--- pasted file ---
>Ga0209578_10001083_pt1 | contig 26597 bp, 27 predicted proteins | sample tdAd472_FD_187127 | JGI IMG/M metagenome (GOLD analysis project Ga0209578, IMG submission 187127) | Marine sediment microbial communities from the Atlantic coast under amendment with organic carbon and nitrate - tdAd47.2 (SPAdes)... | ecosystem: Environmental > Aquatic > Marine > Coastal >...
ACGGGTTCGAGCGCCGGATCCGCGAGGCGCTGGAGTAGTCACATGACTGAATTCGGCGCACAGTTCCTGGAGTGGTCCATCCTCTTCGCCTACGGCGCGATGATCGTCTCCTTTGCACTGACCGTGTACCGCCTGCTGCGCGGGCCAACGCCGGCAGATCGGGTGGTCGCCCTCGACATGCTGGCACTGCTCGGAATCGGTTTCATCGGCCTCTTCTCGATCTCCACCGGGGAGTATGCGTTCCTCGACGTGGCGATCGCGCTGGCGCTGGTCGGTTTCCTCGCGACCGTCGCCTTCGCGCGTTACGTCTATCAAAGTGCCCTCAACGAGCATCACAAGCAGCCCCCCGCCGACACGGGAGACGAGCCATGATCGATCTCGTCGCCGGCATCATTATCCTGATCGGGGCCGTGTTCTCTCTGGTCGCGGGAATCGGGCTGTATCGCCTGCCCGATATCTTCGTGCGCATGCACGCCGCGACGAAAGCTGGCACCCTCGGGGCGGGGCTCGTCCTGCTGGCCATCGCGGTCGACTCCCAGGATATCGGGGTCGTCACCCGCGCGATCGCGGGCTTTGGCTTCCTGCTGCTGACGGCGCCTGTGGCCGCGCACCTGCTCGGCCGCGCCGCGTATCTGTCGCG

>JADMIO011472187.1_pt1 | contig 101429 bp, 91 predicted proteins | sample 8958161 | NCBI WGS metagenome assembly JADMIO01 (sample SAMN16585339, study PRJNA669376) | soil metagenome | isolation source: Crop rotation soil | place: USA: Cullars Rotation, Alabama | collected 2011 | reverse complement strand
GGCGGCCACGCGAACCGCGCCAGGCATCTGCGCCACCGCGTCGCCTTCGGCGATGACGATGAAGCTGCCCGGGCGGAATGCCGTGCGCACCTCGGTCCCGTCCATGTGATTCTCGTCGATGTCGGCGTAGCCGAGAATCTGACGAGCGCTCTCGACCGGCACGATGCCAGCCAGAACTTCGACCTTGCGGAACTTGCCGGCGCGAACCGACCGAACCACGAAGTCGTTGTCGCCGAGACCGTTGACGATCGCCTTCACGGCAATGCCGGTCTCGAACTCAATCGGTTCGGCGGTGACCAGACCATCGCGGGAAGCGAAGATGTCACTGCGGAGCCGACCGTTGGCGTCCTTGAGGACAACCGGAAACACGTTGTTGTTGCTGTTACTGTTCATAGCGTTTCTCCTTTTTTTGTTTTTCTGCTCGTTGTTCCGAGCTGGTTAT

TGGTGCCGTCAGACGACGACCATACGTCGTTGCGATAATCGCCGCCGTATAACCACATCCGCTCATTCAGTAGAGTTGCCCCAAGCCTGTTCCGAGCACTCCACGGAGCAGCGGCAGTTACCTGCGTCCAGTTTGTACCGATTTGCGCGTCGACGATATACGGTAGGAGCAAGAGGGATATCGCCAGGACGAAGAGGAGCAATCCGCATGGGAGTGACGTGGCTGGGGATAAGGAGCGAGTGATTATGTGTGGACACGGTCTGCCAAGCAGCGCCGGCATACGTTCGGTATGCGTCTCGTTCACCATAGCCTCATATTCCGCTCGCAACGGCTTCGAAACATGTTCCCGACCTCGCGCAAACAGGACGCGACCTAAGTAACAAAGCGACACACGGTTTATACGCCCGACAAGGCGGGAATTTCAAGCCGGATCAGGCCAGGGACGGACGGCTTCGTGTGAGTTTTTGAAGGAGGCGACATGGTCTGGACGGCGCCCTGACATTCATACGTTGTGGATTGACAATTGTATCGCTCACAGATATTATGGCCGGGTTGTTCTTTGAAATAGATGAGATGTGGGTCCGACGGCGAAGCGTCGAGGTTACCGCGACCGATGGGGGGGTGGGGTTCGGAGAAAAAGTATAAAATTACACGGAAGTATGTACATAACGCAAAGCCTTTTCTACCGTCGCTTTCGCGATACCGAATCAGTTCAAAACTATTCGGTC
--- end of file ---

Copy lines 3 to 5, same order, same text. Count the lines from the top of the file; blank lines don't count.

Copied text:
>JADMIO011472187.1_pt1 | contig 101429 bp, 91 predicted proteins | sample 8958161 | NCBI WGS metagenome assembly JADMIO01 (sample SAMN16585339, study PRJNA669376) | soil metagenome | isolation source: Crop rotation soil | place: USA: Cullars Rotation, Alabama | collected 2011 | reverse complement strand
GGCGGCCACGCGAACCGCGCCAGGCATCTGCGCCACCGCGTCGCCTTCGGCGATGACGATGAAGCTGCCCGGGCGGAATGCCGTGCGCACCTCGGTCCCGTCCATGTGATTCTCGTCGATGTCGGCGTAGCCGAGAATCTGACGAGCGCTCTCGACCGGCACGATGCCAGCCAGAACTTCGACCTTGCGGAACTTGCCGGCGCGAACCGACCGAACCACGAAGTCGTTGTCGCCGAGACCGTTGACGATCGCCTTCACGGCAATGCCGGTCTCGAACTCAATCGGTTCGGCGGTGACCAGACCATCGCGGGAAGCGAAGATGTCACTGCGGAGCCGACCGTTGGCGTCCTTGAGGACAACCGGAAACACGTTGTTGTTGCTGTTACTGTTCATAGCGTTTCTCCTTTTTTTGTTTTTCTGCTCGTTGTTCCGAGCTGGTTAT

TGGTGCCGTCAGACGACGACCATACGTCGTTGCGATAATCGCCGCCGTATAACCACATCCGCTCATTCAGTAGAGTTGCCCCAAGCCTGTTCCGAGCACTCCACGGAGCAGCGGCAGTTACCTGCGTCCAGTTTGTACCGATTTGCGCGTCGACGATATACGGTAGGAGCAAGAGGGATATCGCCAGGACGAAGAGGAGCAATCCGCATGGGAGTGACGTGGCTGGGGATAAGGAGCGAGTGATTATGTGTGGACACGGTCTGCCAAGCAGCGCCGGCATACGTTCGGTATGCGTCTCGTTCACCATAGCCTCATATTCCGCTCGCAACGGCTTCGAAACATGTTCCCGACCTCGCGCAAACAGGACGCGACCTAAGTAACAAAGCGACACACGGTTTATACGCCCGACAAGGCGGGAATTTCAAGCCGGATCAGGCCAGGGACGGACGGCTTCGTGTGAGTTTTTGAAGGAGGCGACATGGTCTGGACGGCGCCCTGACATTCATACGTTGTGGATTGACAATTGTATCGCTCACAGATATTATGGCCGGGTTGTTCTTTGAAATAGATGAGATGTGGGTCCGACGGCGAAGCGTCGAGGTTACCGCGACCGATGGGGGGGTGGGGTTCGGAGAAAAAGTATAAAATTACACGGAAGTATGTACATAACGCAAAGCCTTTTCTACCGTCGCTTTCGCGATACCGAATCAGTTCAAAACTATTCGGTC